A rare MiG-21 variant lies hidden in plain sight at HAL Ozhar.. it almost went unnoticed but for some old fashioned aircraft spotting by various involved parties.
There is only one photograph on this page of a very rare bird that almost went unnoticed. Sometime before 2009, Aviation Journalists Phil Camp and Simon Watson visited No.11 Base Repair Depot to cover the activities of the BRD as well as the neighbouring HAL factory. Among a bunch of photographs that they took during the visit included one of a MiG-21 preserved inside the premises of the BRD.
Simon Watson in due course sent a copy of the photograph to the webmaster of this site. He catalogued it as a MiG-21FL (Type 77). And a quick glance at the photograph, we realised the significance of the aircraft. Prominent in the photo was the short chord vertical tail fin without a brake chute housing. The aircraft carried the tail number ‘C822’, which would have been a dubious serial but for the fact adding the prefix ‘B’ to it would make it totally legitimate.
|MiG-21PF (Type 76) serial BC822 can be termed the 7th MiG-21 in the IAF’s service, seen on display at Ozhar’s No.11 Base Repair Depot. Photo Courtesy : Simon Watson|
It was not a MiG-21FL (Type77) that everyone assumed, but the much rarer MiG-21PF (Type 76), a sub-type of which only six examples served in the IAF. Since two of these Type 76s were destroyed in the 65 war, the survival of this Type 76 makes it even more significant. What confounded the matter was that a hard-shell canopy protection cover was put over the front part of the aircraft that obscured the one-piece canopy of this type.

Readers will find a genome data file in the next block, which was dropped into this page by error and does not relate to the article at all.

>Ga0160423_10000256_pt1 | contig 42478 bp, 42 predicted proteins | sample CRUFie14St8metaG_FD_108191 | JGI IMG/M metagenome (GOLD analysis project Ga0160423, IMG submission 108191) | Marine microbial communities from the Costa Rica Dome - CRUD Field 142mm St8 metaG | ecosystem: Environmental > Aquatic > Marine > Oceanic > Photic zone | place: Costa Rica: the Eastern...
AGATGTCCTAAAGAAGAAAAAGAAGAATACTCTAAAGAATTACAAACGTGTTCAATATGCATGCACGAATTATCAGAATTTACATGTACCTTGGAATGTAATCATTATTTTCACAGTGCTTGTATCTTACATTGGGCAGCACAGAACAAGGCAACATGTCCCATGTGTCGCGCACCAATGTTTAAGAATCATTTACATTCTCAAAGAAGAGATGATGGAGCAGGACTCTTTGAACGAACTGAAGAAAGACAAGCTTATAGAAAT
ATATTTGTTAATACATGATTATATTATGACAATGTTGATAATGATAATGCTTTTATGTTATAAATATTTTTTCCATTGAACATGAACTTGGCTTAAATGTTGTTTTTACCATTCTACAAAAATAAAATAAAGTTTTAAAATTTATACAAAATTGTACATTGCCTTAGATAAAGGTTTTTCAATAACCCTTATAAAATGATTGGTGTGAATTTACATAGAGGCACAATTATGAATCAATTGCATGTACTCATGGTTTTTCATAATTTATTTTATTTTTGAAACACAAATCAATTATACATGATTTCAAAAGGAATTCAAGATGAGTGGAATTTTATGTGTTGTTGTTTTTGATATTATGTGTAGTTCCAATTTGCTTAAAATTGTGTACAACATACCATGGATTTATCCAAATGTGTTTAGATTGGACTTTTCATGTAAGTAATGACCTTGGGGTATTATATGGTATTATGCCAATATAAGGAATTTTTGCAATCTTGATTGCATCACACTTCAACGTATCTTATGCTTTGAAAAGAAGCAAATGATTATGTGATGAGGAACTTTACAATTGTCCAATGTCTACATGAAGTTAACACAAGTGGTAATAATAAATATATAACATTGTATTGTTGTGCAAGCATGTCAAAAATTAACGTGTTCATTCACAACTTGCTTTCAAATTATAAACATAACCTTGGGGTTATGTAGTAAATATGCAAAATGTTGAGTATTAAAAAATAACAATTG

The Type-76 version had the tail chute housing on the lower left of the tailpipe and not below the rudder as in the Type-77. It also had the R1L AI radar and not the R2L that came in on the Type-77. While originally the aircraft carried ‘BC’ serials, the ‘B’ prefix was dropped after these aircraft underwent an upgrade of both the radar and the engine. Air Marshal (Retd) Subhash Bhojwani, was one of the few who recollected flying BC822 after its ‘upgrade’. He wrote:
A number of Type 76’s were ‘upgraded’ and used in Type-77 squadrons, with the R1L AI radar replaced by R2L and the engine upgraded to the R-11F2S-300, however the short-chord fin and underbelly brake parachute remained untouched. Notably, these aircraft retained their original tail numbers but the prefix ‘BC’ was changed to ‘C’. 45 Sqn was equipped with C-822 (originally BC-822) and my log book shows I last flew it in Jan 79 in Tezpur before being posted out. I recall reserving this aircraft for the DASI flying inspector as the front windscreen was yellowed and foggy, which reduced the flying inspector’s spotting ability, especially when positioned 2-3km behind the defenders! C-822 must have soldiered on for several years more before being ferried to Ozhar on completion of it’s total technical life.
The aircraft started its career with the IAF in early 1965 when it was one of the six Type-76s shipped to India and then allocated to No.28 Squadron which at that time was operating with only four Type-74s. It took part in the 65 War as part of the detachment from Adampur. After its participation in the 1965 war with No.28 Squadron, BC822 actually ended up with 45 Squadron in February 1967. And at some point underwent an upgrade and changed its identity to C822. So what we thought was a mistake in a painting serial numbers was actually an intentional act.
The exact date at which this aircraft ended up as a gate guardian in Ozhar is unknown, but it is estimated to be in the 80s. It should be noted that this is not the only Type-76 preserved in India, or even in Nashik. As noted before , another Type-76 can be seen at the Artillery center in Deolali, not many miles away from this rare bird. A survival rate of 2 out of 4 known aircraft (not considering the two lost in the war) is quite high!.
Information Courtesy: Air Marshal Subhash Bhojwani, Air Marshal P S Pingale
Photos: Simon Watson
Location : lat=’20.110575’|lon=’73.922149′